Scope and Content Note
Title: Alfreds Bilmanis papers,
Date (inclusive): 1919-1968
Collection number: 45003
Bilmanis, Alfreds, 1887-1948
8 manuscript boxes, 2 oversize boxes, 1 oversize folder
(4.2 linear feet)
Hoover Institution on War, Revolution, and Peace
Stanford, California 94305-6010
Abstract: Correspondence, speeches and writings, memoranda, reports, and printed matter, relating to Latvian foreign relations, conditions
in Latvia during and after World War II, and postwar Latvian refugees and émigré affairs.
Physical Location: Hoover Institution Archives
Collection is open for research.
For copyright status, please contact the Hoover Institution Archives.
[Identification of item], Alfreds Bilmanis papers, [Box no.], Hoover Institution Archives.
Increments may have been received since this finding aid was prepared. Please check Stanford University's online catalog Socrates
to find the full extent of the collection.
||Born, Riga, Latvia
summa cum laude from Moscow University, with a degree in history
||Married Halina Salnicka in Tuczyn, Poland
||Chief of Press Section, Latvian Ministry for Foreign Affairs
||Received his Ph.D. in history from the University of Wilno (Vilnius)
||Visited and lectured in the United States
||Latvian delegate to the League of Nations
||Latvian Envoy Extraordinary, Moscow, USSR
||Latvian Envoy Extraordinary (ambassador) to the United States
Latvia and Her Baltic Neighbors, Washington, D.C.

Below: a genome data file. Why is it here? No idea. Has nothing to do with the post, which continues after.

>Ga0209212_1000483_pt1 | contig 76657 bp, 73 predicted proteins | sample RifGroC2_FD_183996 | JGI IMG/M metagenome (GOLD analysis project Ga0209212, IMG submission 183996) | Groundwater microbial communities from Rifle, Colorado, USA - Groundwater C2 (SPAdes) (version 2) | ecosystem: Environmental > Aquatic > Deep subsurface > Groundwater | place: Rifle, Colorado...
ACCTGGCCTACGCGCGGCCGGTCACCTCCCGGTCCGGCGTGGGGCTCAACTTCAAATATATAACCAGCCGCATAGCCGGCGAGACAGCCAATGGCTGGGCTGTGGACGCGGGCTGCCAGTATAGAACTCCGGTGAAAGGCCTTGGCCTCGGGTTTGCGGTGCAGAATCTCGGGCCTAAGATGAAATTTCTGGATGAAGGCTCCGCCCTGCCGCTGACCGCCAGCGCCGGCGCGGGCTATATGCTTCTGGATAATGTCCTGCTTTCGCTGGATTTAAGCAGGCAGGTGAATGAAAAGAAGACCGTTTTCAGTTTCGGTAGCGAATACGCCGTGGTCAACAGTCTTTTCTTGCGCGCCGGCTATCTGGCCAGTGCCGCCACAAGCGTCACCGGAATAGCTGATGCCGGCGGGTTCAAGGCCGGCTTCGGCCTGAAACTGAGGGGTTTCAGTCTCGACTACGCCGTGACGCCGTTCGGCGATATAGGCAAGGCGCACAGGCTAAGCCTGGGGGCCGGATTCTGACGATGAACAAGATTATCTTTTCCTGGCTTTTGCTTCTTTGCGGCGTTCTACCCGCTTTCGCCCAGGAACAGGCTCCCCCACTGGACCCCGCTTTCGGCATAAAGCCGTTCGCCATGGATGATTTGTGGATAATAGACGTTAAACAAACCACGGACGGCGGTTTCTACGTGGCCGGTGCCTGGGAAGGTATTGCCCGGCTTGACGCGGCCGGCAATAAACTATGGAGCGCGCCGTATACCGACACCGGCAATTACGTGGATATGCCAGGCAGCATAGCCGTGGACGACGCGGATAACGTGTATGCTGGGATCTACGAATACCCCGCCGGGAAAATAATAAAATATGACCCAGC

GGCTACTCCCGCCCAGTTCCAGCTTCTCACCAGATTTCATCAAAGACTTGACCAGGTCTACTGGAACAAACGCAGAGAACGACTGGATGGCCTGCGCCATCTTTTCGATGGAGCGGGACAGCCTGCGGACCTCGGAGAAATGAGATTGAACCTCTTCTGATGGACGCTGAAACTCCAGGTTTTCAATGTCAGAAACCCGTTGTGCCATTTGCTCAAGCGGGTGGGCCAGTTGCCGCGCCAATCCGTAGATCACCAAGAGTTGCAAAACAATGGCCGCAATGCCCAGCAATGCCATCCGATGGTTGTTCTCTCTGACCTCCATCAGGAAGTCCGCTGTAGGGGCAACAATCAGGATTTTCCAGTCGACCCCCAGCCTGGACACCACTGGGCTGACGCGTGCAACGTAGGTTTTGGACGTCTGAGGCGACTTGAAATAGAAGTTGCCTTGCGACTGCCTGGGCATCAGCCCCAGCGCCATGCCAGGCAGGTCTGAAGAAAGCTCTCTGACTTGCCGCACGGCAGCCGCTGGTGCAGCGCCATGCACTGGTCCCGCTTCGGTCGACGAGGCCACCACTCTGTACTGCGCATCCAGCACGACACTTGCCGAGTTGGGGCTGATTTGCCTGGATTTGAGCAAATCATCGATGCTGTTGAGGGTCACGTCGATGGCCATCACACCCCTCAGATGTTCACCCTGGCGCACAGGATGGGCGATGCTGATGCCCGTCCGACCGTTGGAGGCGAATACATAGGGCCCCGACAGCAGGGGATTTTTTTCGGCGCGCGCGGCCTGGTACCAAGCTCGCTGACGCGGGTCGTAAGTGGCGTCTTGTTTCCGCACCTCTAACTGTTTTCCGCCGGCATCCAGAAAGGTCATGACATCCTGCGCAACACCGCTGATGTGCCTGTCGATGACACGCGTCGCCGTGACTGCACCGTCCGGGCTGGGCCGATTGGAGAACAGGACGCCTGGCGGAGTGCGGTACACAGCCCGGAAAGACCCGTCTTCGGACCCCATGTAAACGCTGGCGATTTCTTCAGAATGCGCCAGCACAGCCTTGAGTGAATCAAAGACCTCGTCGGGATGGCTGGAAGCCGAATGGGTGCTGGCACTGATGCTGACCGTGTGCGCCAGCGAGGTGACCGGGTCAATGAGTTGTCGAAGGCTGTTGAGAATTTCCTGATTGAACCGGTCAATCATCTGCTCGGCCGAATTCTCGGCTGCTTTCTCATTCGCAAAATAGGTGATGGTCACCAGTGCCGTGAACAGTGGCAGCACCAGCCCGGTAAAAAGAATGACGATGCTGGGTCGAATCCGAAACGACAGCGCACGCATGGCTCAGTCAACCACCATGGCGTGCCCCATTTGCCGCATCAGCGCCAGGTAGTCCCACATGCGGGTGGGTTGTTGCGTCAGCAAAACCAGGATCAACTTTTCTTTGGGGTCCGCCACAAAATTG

||Posthumous publication of
A History of Latvia, Princeton
Scope and Content Note
Acquired in 1948, with a significant increment coming to light in 2003, the Alfreds Bilmanis collection in the Hoover Institution
Archives comprises documents relating to the career of one of the most important diplomats and historians of independent Latvia.
As a scholar, Bilmanis published numerous articles and books on Latvian and Baltic history during his lifetime, but he received
wider public recognition in his capacity as a diplomat occupying important and sensitive posts at a key time in his country's
Bilmanis's diplomatic career took him to Moscow in the 1930s, where he witnessed firsthand the effects of Stalinism, and then
to the United States, where he served as Latvia's envoy during the tumultuous period before, during, and after World War II.
When the Hitler-Stalin pact of 1939 assigned Latvia to a Soviet "sphere of influence," followed by the country's forcible